# Atoms and Molecules : Moles

The Mole Concept

A chemical change involves atoms, molecules, ions and electrons. We will realise that depicting a chemical change on the basis of the number of particles (atoms, molecules, ions, electrons or any other elementary particles) is easier and at the same time of greater significance than doing so on the basis of their masses.

H2(g)  +   Cl2(g) 2HCl(g)

2 atoms  2 atoms   2 molecules

Ag+(aq)  +   Cl Ag+Cl (s) or AgCl

1 ion  1 ion                1 formula unit

Let us consider the first reaction in a little greater detail.

H2(g)               +        Cl2(g)            2HCl (g)

1 molecules               1 molecule           2 molecules

2 atoms                        2 atoms                 2 molecules

1 atom                          1 atom                   1 molecule

1 x N atoms               1 x N atoms          1 x N molecules

Since one atom of hydrogen reacts with one atom of chlorine to give one molecule of hydrogen chloride, one may say that, in terms of mass, 1 gram-atom of chlorine (35.5g) to give 1 gram-molecule of hydrogen chloride (36.5 g).

Thus, 1 g (i.e., 1 gram-atom) of hydrogen will contain the same number of atoms as 35.5 g (i.e., 1 gram-atom) of hydrogen will contain the same number of atoms as 35.5 g (1 gram-molecule) of hydrogen chloride.

Atomic and molecular masses are measured with respect to 12C, which is considered to have a mass of exactly 12. So, the number of atoms in 1 gram-atomic mass of element and that of molecules in 1 gram-molecular mass of a substance must be the same as the atoms in exactly 12 g of 12C. An assemblage of this number (N) of particles is known as a mole (mol when used as a unit), which may be defined as follows.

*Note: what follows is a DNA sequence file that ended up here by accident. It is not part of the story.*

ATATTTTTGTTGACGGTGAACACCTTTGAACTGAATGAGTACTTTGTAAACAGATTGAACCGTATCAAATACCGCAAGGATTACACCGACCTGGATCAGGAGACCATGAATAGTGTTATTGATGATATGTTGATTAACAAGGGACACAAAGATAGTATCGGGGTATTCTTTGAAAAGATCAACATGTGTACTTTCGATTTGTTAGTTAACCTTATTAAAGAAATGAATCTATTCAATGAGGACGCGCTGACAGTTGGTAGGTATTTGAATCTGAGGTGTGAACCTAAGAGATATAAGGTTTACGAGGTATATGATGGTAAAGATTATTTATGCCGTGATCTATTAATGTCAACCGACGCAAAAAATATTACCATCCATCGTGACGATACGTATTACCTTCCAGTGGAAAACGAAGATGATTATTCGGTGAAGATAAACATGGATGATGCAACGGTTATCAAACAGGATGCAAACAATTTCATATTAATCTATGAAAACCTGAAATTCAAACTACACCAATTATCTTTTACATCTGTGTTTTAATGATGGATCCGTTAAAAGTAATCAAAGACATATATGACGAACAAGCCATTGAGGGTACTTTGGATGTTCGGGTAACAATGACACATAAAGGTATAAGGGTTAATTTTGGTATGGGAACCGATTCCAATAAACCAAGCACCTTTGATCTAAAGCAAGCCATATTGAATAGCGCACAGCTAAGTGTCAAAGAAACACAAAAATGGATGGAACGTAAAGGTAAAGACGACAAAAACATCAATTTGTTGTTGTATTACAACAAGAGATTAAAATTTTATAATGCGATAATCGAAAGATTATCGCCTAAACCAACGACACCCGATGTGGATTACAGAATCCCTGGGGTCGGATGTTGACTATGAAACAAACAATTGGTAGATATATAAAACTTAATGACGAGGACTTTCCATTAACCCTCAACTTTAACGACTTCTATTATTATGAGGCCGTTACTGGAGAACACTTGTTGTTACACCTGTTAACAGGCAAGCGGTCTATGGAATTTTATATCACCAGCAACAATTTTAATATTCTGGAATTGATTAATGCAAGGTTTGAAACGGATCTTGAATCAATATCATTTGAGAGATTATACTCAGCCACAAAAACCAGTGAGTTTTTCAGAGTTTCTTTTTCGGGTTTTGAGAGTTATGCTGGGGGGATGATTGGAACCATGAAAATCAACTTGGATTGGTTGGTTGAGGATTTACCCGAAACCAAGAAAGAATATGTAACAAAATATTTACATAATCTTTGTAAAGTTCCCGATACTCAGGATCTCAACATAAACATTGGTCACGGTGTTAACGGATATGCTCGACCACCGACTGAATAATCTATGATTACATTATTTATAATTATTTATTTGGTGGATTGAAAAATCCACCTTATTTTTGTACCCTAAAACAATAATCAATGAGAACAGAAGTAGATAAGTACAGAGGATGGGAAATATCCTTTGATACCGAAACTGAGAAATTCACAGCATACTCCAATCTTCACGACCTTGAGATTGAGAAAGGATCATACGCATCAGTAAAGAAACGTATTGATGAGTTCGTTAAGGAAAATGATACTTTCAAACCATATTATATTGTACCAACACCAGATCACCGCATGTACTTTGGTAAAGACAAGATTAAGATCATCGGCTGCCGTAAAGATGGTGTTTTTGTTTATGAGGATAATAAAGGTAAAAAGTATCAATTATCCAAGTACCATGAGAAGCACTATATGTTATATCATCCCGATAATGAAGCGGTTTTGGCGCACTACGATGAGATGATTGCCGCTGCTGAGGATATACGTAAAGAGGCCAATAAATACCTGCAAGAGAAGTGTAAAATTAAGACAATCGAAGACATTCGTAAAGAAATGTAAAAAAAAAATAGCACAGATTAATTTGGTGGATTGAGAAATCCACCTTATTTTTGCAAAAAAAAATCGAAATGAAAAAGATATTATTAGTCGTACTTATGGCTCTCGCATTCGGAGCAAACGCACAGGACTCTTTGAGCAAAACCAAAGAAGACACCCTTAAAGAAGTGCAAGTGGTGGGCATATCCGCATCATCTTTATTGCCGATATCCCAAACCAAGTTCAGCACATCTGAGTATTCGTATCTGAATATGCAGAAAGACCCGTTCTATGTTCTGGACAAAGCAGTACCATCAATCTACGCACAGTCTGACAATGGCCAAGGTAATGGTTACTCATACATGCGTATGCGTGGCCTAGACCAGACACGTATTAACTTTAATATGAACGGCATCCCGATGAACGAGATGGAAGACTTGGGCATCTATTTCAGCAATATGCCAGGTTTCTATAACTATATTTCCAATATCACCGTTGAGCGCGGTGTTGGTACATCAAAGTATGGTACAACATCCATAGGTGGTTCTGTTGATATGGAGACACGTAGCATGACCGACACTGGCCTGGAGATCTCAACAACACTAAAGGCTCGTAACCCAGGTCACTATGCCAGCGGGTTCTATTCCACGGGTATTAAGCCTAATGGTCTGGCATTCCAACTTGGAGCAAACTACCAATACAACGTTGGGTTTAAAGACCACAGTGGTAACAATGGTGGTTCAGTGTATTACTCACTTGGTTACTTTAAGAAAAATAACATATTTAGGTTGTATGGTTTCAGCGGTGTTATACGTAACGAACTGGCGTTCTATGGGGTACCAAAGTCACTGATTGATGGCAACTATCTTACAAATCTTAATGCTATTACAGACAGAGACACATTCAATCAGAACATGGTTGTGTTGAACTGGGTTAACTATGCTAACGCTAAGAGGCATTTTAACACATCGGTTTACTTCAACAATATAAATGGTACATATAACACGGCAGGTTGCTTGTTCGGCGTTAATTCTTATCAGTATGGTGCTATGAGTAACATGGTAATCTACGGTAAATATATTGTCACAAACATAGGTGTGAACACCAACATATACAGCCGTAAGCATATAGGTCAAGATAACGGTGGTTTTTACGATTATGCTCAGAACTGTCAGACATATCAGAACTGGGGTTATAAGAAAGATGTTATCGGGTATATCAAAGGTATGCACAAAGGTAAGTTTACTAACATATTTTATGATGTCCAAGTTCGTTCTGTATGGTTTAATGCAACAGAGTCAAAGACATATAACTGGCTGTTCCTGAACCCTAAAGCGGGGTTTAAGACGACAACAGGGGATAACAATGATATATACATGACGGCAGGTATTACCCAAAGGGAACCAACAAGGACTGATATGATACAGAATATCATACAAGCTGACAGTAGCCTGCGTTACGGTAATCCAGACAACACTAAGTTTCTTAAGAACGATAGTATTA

“A mole is the amount of a substance that contains the same number of particles – atoms, molecules, ions, electrons or any other elementary particles – as the number of atoms is exactly 12 g of carbon – 12.”

This number of particles (6.022 x 1023), previously called the Avogadro number, is of great fundamental significance. Nowadays, the term ‘Avogadro constant’ is preferred, which is simply the Avogadro number suffixed by the unit of mol1.

Gram atomic mass and gram atom

So, the gram-atomic mass or the gram-atom or a mole of an element is definated as the mass in grams of the same number of atoms as contained in exactly 12 g of 12C. It is equal to the relative atomic mass expressed in grams.

We can easily arrive at the following important relationships.

1. 1 mole of atom of an element

= number of atoms in 1 gram-atom of the element

= 6.022 x 1023 atoms.

2. (a) The absolute mass of 1 atoms of an element

=

=

(b) The absolute mass of 1 atom of an element

= relative atomic mass x 1.66 x 10-24 g.

3. In a given mass of element,

(a) the number of gram-atoms (mole) = and,

(b) the total number of atoms =

4. No. of moles =

Illustration 2:         If you need 3.011 x 1023 atoms of Na for a chemical reactions, what is the mass of the metal required (relative atomic mass of Na = 23.0)?

Solution:                   The gram-atomic mass of Na = 23.0 g.

For 6.022 x 1023 atoms of Na, the mass of the metal required  = 23.0g